Next Generation Game Development issues – Ten Trends for the Future

GCDCAs I already mentioned I attended the Game Convention in Leipzig and its Developer Conference, named GCDC this week. Like last year I was there to be a speaker again and so I introduced our SunLab project around a game- and device-agnostic Gaming Server, called Project Darkstar . If you haven’t heard about this please find a short report and interview here at Gamasutra.com (and many thanks to Chris Melissinos to point me to this article as I haven’t seen it before).

At GCDC I visited some other slots as well. One of the most interesting speaks had been from Don L. Daglow, President of 1988 founded game company Stormfront Studios Inc (The Lord of the Rings: The two Towers (EA), NASCAR (EA), Neverwinter Nights (AOL) and actually finishing Eragon for Vivendi). He shared his ideas about “Next Generation Game Development issues – Ten Trends for the Future”.

Don L. DaglowHere are his Top 1: Trends:

  1. Next Gen is THIS Generation. Future is happening now!
  2. Fewer titles: Average Budget will jump sharply and being able to manage large teams is now an essential skill. Handheld games take a larger share. Good time for new ideas and new IP. Bad time for second-tier licenses: “I’ve got a movie which will come out in near time which will be kind of good! Do you want to buy a license to built a game?” This won’t work any more…
  3. Daglow’s Law of Media (“I do every year a new law, hoping it makes me more important…”): Bigger budgets mean more “suits”. Creativity most come from “jeans”. Quote: ”In any entertainment industry, the degree to which predictability is valued over creativity grows at the same rate as the ratio of suits to jeans.” Inevitably, the budget managers exert control over the creative managers.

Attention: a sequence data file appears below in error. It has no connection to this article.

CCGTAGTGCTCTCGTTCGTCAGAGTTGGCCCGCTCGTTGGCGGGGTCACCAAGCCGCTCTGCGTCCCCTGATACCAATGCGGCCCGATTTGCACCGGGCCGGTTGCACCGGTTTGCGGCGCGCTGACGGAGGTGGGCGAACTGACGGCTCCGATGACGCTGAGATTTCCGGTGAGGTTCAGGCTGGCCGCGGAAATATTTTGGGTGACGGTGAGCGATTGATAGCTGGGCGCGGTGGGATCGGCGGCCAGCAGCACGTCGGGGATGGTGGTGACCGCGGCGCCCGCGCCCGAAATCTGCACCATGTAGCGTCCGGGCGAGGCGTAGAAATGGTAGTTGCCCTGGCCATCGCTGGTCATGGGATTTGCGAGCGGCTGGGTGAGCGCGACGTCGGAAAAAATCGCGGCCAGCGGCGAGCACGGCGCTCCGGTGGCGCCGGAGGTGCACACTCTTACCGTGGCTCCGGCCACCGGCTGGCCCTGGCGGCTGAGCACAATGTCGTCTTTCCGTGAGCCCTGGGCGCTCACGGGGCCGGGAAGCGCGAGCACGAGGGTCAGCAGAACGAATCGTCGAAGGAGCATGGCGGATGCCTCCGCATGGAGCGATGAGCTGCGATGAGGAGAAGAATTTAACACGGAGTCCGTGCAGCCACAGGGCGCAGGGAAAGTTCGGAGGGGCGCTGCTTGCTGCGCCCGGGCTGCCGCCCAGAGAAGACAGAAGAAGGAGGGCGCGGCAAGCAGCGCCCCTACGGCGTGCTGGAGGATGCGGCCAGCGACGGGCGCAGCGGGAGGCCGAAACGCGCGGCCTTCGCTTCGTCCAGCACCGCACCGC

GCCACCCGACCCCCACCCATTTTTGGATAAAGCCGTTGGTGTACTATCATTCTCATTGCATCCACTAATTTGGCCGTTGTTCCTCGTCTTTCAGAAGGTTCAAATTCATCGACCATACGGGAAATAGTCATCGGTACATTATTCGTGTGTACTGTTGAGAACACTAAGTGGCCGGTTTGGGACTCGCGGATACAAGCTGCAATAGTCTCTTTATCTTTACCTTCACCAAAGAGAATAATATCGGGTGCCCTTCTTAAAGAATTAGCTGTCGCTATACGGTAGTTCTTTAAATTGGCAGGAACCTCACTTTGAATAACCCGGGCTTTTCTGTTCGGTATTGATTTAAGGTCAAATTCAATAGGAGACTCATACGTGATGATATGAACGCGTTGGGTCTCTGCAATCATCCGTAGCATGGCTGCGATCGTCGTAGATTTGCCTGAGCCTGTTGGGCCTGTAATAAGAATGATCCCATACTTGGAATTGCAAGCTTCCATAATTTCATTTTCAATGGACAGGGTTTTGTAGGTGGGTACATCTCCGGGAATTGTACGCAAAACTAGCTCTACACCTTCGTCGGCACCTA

4. Sony will succeed – “don’t underestimate the ability of change in prizes” so Don in his list. The battle for the living room: Which rooms of the house do we spend money to fill? That’s at the end of the day, where we have the most expensive things – beginning with our sofas and ending with the biggest TV, the best audio system and the loudest music. Sony is in every technical system – Microsoft is coming from the desktop area. Nothing is sure – but future will not be decided in 6 months. “European people understand this because of their understanding of history. For us in America things are very old if they’re 200 years old. In San Francisco already if they’re 100 years old – and in LA, if they are 2 weeks old…”
  5. A handful of mayor studios control much productions and distribution. Only they can afford to promote films to create mainstream expectations. But with all their money no studio can guarantee a hit. Money is important – but creativity will help you to get absorbed into the systems, even if you have no money. Exampel: Sim City which was refused by all of the big companies to publish.
  6. New Champagne and old Magazines: The phenomenia of aging on the shelf: Like the short fiction magazines in North America – after a period of exploration and innovation, the survivors settle into niches. There will be more good games than customers to pay the rent for their developers.
  7. The future is not only with Massive Multiplayer Online Games – but by 2008 most major titles will have multiplayer functions.
  8. Multiplayer – but not always online. The “Guitar Hero” effect: Games with focus on family and groups. Here are smaller budgets needed and they won’t require special and fullblown PCs.
  9. It is WE who put the “next” in Next Gen. The HW manufacturess set the table – but it is the game designer who prepare and serve the meal. “Our precious children are the ones who will shape our future…”, so might have said an old greek philosopher, “unless we can band together and stop them first!” (Homer Simpson).
  10. The Individual drives the Art. Passion can be inspired but not required – and without passion (“commitment of the heart”) you cannot create great games. “Kings, Dictators and Captains cannot compel a game to be a hit.”

Finally Don ended his passionate preso with german poet Johann Wolfgang von Goethe: “All the knowledge I possess everyone else can acquire, but my heart is all my own.”

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